The second half of the Norse Code podcast, Episode 12 is up. If you want a break from the Josh Freeman talk, we (mostly) avoid that issue and instead recap the Steelers-Vikings game before breaking into our usual features, the number of the week and wild prognostications.
- Out of 252 coaches since 1940, Brian Daboll, the final offensive coordinator for Matt Cassel, was the most run-happy coach in NFL history (not just since 1999). To look at situation-adjusted run/loss balance, check out Football Perspective's take. Charlie Weis was more pass-happy than average. Brad Childress ranked as the 49th-most pass-happy coach and Musgrave ranked 169.
- Here's an explanation of how the Erhardt-Perkins offense has a superior terminology out of the prevalent offensive systems. It also explains the "route package" or "pass concept" strategies that I mentioned in the podcast. Each side of the line has a different route package and you can switch them out. The author argues that terminology is a big part of being able to run hurry-up offenses effectively.
- Here's another, shorter, breakdown on the difference in the offensive systems. Notably, the Erhardt-Perkins is described as a possession offense that is schematically disadvantaged in "come back" situations.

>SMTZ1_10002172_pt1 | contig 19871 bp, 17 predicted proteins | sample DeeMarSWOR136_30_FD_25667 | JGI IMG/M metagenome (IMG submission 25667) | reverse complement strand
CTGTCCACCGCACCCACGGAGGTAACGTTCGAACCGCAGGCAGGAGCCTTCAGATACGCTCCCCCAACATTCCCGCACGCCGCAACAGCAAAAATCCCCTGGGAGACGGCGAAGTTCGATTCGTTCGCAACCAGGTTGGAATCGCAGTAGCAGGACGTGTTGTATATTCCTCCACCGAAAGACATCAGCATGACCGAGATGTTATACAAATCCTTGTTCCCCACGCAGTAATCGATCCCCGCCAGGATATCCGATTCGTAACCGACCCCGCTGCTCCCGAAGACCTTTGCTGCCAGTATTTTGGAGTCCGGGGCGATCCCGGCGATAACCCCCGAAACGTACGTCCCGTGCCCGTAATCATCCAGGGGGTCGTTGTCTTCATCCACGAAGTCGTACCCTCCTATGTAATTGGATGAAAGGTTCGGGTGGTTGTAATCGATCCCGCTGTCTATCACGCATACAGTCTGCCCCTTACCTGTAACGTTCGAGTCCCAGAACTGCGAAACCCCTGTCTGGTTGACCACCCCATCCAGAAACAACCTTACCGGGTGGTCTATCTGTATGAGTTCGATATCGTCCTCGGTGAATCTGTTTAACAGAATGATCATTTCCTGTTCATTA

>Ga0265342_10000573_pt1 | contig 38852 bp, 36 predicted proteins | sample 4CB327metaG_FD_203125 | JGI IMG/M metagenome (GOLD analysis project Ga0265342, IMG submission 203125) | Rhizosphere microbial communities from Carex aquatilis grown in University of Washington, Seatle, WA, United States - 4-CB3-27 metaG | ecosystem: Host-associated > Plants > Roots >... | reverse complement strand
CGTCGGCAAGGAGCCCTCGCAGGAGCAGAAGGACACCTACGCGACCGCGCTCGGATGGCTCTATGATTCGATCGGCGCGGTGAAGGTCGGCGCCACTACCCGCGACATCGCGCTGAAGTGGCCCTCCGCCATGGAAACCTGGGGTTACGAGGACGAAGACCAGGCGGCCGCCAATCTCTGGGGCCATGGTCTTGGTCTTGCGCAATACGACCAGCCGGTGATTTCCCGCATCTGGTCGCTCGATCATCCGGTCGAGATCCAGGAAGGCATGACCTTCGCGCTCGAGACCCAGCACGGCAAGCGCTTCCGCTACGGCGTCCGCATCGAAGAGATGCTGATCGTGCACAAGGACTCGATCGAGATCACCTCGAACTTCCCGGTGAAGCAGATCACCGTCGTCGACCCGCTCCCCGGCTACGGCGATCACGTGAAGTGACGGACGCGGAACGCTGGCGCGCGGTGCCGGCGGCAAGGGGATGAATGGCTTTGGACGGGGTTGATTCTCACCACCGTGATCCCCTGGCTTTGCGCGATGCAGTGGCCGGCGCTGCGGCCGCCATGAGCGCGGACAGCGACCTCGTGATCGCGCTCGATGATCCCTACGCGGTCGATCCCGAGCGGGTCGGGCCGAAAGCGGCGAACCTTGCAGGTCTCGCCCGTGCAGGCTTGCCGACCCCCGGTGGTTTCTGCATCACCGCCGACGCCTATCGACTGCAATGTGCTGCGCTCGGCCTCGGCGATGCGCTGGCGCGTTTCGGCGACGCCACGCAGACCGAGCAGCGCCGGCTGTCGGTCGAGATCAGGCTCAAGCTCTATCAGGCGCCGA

- And here's an excellent analysis of the offense, with a note that it can be combined with other offensive philosophies. It has the best historical perspective of all the links, if you're interested in that stuff. It also mentions that Vikings OL coach Jeff Davidson is a staunch Erhardt-Perkins disciple
- Musgrave himself considers his offensive philosophy as an EP-type offense.
- Here's Justis talking about "Close Game Theory" and how it can be useful for predicting future seasons (or avoiding most others' predictions)
- And the most recent edition of "Thank You for Not Coaching" is up from Bill Barnwell. He mentions the Steelers game, but reserves his ire for Mike Tomlin, not Leslie Frazier.
- Partway through the Bengals-Packers game, when they were winning (a game they would ultimately lose), there are a ton of people calling for Mike McCarthy's head on the official Packers blog. Perhaps spoiled by success, they've even started a petition!
- Back to Football Perspective for the Dungy Index. Relatedly, the Schottenheimer Index measures coaching performance in playoffs relative to expectations (as determined by Vegas). Even more to the point, the Manning Index (named after Peyton, not Eli) looks at "clutchness" in the playoffs vs. expectations. Although yes, Eli is first. Peyton is last. No comment.
- By the way, the Flacco Index exists, and it determines how much a quarterback was helped by his defense. His defense gave him a win expectation of 42 games of 64, and he won 44. Tom Brady and Peyton Manning are at the top of the list by a huge margin.
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